My university is considering launching a course in the economics of racial justice and inequality, to help students tackle urgent problems such as the disproportionate health and economic impact of the COVID-19 pandemic on Black, Asian and other minority-ethnic communities in the United Kingdom. These impacts are being underscored by the widespread protests against racist violence around the world that are revealing deep fissures in our societies.
Apart from a few pioneers in the United States, economists generally know little of the systemic barriers that lead to marginalized citizens losing lives and jobs at much higher rates than majority groups. This is in part because of the current lack of pluralism in the curriculum and the topics studied, and limited diversity in terms of people in the field. Furthermore, economists usually make far-reaching assumptions about markets that narrow their analyses.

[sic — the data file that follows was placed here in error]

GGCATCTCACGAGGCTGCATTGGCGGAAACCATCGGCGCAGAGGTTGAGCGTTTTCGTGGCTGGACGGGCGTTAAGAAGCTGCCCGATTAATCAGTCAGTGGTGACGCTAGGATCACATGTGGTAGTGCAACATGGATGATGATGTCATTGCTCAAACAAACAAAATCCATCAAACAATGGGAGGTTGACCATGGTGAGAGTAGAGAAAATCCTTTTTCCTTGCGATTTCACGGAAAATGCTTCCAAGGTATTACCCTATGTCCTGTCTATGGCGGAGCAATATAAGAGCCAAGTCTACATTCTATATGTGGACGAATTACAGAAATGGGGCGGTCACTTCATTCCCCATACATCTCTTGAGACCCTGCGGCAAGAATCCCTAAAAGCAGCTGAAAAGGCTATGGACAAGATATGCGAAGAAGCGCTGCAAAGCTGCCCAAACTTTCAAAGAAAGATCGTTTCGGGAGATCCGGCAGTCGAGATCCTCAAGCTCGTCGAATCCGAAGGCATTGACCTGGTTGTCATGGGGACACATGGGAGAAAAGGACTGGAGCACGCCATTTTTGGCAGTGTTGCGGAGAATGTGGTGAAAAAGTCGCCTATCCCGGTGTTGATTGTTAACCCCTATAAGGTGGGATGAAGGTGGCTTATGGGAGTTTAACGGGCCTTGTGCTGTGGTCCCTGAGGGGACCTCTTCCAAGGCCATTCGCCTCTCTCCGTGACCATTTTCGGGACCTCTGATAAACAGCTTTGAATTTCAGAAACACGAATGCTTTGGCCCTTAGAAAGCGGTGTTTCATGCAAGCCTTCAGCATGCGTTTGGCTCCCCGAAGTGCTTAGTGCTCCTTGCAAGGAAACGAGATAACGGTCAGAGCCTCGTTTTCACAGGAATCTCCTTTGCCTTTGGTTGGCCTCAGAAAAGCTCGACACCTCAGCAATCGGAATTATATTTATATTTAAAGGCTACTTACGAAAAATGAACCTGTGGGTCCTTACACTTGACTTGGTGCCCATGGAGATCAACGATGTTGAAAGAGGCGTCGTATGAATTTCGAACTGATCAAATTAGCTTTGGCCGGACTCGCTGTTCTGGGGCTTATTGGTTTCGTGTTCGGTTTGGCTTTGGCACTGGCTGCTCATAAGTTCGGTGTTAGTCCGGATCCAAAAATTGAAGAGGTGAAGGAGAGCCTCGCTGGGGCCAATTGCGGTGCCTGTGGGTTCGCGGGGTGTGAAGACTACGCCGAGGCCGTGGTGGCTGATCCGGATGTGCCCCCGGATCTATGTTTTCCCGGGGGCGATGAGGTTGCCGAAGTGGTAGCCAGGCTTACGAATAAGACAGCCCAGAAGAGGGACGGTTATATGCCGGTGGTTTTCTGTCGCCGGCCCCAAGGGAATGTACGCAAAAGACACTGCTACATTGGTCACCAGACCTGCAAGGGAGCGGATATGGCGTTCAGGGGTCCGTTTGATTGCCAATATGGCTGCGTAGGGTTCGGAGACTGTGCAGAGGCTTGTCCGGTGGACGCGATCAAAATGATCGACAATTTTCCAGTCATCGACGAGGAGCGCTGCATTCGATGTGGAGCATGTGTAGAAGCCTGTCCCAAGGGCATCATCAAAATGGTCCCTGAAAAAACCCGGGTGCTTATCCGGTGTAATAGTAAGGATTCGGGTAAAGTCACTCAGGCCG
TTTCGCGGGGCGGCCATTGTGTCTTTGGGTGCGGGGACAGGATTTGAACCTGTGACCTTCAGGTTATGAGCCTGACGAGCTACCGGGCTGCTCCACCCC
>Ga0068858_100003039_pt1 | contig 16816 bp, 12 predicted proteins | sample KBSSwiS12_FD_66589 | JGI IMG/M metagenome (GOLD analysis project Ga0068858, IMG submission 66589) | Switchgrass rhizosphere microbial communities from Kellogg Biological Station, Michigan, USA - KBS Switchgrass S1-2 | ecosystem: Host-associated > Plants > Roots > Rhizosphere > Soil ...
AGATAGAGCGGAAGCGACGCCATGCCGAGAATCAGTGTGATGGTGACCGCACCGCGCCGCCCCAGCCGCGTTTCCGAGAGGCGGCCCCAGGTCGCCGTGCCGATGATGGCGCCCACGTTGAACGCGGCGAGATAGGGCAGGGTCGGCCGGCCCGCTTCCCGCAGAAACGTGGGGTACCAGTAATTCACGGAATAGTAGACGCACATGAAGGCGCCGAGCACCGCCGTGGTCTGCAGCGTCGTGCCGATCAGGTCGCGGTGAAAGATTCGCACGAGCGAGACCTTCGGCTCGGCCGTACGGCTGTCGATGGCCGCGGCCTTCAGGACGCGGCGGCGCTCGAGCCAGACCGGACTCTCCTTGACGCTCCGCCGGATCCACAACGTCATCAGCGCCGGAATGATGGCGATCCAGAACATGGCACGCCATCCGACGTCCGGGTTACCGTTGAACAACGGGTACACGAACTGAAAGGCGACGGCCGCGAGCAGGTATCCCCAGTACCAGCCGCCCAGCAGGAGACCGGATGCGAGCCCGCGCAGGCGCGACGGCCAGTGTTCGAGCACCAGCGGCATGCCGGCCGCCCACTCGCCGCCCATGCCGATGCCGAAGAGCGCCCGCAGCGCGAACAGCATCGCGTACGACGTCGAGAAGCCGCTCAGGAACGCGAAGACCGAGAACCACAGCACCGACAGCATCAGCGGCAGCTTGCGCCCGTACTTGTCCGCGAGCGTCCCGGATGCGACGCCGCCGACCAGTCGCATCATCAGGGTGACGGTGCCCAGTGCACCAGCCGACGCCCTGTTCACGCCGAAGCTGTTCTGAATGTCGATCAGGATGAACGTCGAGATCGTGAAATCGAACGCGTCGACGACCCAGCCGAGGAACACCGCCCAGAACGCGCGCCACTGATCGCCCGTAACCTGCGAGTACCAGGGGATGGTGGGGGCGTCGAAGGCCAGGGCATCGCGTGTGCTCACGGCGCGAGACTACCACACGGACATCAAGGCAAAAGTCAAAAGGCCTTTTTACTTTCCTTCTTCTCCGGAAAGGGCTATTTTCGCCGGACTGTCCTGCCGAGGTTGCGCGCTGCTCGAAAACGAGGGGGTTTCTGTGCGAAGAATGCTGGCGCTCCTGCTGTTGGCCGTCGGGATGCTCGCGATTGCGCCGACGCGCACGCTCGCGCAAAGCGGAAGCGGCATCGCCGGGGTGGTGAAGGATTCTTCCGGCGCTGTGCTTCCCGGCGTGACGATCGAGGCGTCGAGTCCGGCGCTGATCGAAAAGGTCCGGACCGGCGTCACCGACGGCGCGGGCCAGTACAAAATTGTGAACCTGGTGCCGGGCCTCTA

All this has to change to effect transformation to a more equitable society. An enlightened and engaged economics community needs to train a fresh lens on what comprises meaningful and material support for communities disproportionately affected by years of wage stagnation; income inequality; risks associated with poorly paid, insecure jobs; inadequate housing; criminal injustices — and now a public-health catastrophe.
Nature 582, 341 (2020)